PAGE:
RNC site visit Denver
Pete Coors, Denver Mayor Michael Hancock, and chairman of the convention site selection committee Enid Mickelsen and Republican National Committee Chairman Reince Priebus speak at the Pepsi Center in Denver on Tuesday, June 10, 2014. (Helen H. Richardson, The Denver Post)

2:10 p.m.—Denver's postcard-perfect morning and its vistas gave the city at least a surface-level edge Tuesday in the competition to win hosting duties for the 2016 Republican National Convention.

Several members of a visiting site-scouting delegation "cannot stop looking at the mountains," said Enid Mickelsen, the Site Selection Committee's chairwoman. And they're keenly aware of Colorado's recent status as a swing state.

But during a news conference on the Pepsi Center's concrete floor — against the backdrop of the largest arena scoreboard screen in the country, displaying the Denver 2016 bid logo — she and Republican National Committee Chairman Reince Priebus stressed that the decision is all about business.

"People always want to read the tea leaves," said Mickelsen, who lives in Utah. "My job as site selection chairman is to make this a business decision. ... We're looking at the logistics of putting on a convention."

She and about two dozen other delegation members, including the 13-member site committee, are in the swing of their only full day in Denver, after arriving Monday. It's the third of four site visits this month. Dallas is next, Wednesday through Friday.

Priebus and Mickelsen, joined on stage by bid chairman Pete Coors and Denver Mayor Michael Hancock, said many elements of the Denver bid have impressed them, chiefly its success in hosting the Democratic National Convention in 2008. (Last week, they also were effusively positive about Cleveland and Kansas City during site visits.)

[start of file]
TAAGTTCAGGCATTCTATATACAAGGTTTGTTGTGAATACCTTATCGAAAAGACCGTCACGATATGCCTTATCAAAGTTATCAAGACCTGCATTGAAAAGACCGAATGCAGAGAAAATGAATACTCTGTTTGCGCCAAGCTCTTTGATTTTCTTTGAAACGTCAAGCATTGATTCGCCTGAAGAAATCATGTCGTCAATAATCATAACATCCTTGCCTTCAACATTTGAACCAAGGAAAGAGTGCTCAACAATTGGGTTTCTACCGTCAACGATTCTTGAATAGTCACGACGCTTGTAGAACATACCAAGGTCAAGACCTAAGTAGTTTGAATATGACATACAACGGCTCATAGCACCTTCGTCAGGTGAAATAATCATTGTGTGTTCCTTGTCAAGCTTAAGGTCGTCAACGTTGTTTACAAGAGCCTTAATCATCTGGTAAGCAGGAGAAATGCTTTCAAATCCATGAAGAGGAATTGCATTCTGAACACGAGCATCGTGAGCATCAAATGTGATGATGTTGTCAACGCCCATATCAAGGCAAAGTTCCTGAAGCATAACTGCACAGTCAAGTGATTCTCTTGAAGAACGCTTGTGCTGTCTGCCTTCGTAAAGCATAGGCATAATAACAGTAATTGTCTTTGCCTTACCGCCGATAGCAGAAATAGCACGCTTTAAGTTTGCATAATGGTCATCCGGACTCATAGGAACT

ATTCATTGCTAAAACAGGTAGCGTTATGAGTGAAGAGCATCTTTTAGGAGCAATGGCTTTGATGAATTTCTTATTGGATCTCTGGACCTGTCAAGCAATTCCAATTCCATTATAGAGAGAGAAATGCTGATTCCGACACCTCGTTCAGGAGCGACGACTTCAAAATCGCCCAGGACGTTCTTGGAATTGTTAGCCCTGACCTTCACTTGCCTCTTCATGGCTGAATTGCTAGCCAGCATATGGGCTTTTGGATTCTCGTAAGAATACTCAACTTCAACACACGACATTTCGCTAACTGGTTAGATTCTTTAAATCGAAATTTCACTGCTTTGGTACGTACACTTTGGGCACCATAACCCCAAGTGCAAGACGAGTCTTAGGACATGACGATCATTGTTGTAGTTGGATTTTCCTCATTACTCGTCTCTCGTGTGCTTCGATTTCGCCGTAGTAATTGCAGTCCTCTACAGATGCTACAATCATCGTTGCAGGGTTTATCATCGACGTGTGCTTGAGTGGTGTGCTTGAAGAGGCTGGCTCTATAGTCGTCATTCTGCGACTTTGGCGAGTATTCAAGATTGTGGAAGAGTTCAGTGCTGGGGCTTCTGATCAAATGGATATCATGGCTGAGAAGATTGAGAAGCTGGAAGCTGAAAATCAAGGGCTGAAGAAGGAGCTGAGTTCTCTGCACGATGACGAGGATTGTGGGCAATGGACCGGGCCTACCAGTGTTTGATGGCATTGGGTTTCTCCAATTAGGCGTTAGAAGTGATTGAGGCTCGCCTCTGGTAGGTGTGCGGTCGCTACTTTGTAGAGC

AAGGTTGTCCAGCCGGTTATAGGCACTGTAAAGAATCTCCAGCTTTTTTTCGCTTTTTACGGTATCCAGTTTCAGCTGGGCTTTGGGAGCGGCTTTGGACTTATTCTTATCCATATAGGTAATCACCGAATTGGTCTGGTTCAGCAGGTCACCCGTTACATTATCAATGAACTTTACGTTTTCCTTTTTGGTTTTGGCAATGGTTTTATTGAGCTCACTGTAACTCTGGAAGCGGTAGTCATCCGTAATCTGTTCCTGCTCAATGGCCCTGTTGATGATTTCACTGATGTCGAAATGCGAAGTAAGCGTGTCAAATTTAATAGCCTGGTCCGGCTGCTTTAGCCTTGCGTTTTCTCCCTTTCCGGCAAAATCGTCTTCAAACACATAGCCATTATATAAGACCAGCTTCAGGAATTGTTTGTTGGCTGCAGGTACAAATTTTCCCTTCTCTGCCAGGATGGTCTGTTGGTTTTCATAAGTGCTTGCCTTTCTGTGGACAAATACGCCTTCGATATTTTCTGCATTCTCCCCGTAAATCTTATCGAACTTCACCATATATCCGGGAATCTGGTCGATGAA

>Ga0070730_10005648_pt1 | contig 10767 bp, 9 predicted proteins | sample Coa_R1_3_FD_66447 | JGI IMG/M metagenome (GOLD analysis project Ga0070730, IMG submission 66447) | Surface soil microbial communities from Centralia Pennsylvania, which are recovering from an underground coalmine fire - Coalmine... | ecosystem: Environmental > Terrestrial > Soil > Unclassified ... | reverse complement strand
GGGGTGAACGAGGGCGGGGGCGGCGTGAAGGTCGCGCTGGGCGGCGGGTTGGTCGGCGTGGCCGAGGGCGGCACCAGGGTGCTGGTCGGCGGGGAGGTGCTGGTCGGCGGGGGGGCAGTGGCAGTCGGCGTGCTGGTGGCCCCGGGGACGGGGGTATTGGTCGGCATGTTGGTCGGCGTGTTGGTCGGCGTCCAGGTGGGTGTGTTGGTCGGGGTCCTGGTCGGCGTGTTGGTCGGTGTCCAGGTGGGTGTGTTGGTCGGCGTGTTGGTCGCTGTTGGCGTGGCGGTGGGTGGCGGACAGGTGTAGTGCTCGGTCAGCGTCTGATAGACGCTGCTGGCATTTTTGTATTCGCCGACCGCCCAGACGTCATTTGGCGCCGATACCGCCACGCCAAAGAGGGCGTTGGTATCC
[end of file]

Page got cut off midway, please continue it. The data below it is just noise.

Here are some of their comments:

Denver's hosting experience: "It's been exciting to see that Denver really does want to host another convention," Mickelsen said. "Not every city that has hosted a national convention is excited to host it again. ... The experience that Denver brings to the table is very impressive."

Mickelsen and Priebus also favorably cited comments by local officials about lessons they learned in 2008 that could make the 2016 convention even better.

Legal marijuana in Colorado: "Well, I'm not a big fan of the law," Priebus said, "but it hasn't played a role in this decision." Hancock, a Democrat, chimed in to say local officials have implemented the voters' decision carefully to avoid harming the convention industry.

Said Mickelsen: "I'm a Mormon Sunday school teacher from Draper, Utah. The mayor and I probably are not going to agree on how we thought this ought to have been done or implemented. However, it makes no difference to me as I'm looking at your facilities and your ability to put on a convention. It's just not something we look at as we're making a choice."

Decision process:Mickelsen said the process changed significantly this year, with the addition of technical advance visits to competing cities in April, paving the way for this month's site visits. Before the full RNC ratifies the hosting decision later this summer or fall, it's up in the air whether the committee first will narrow the list to two cities, or simply recommend one to proceed to negotiations.

"I can just tell you, from the host committee perspective, whether there's two cities or one city, we're going full blast," Coors said. "... We're going to duke it out, in the best possible way."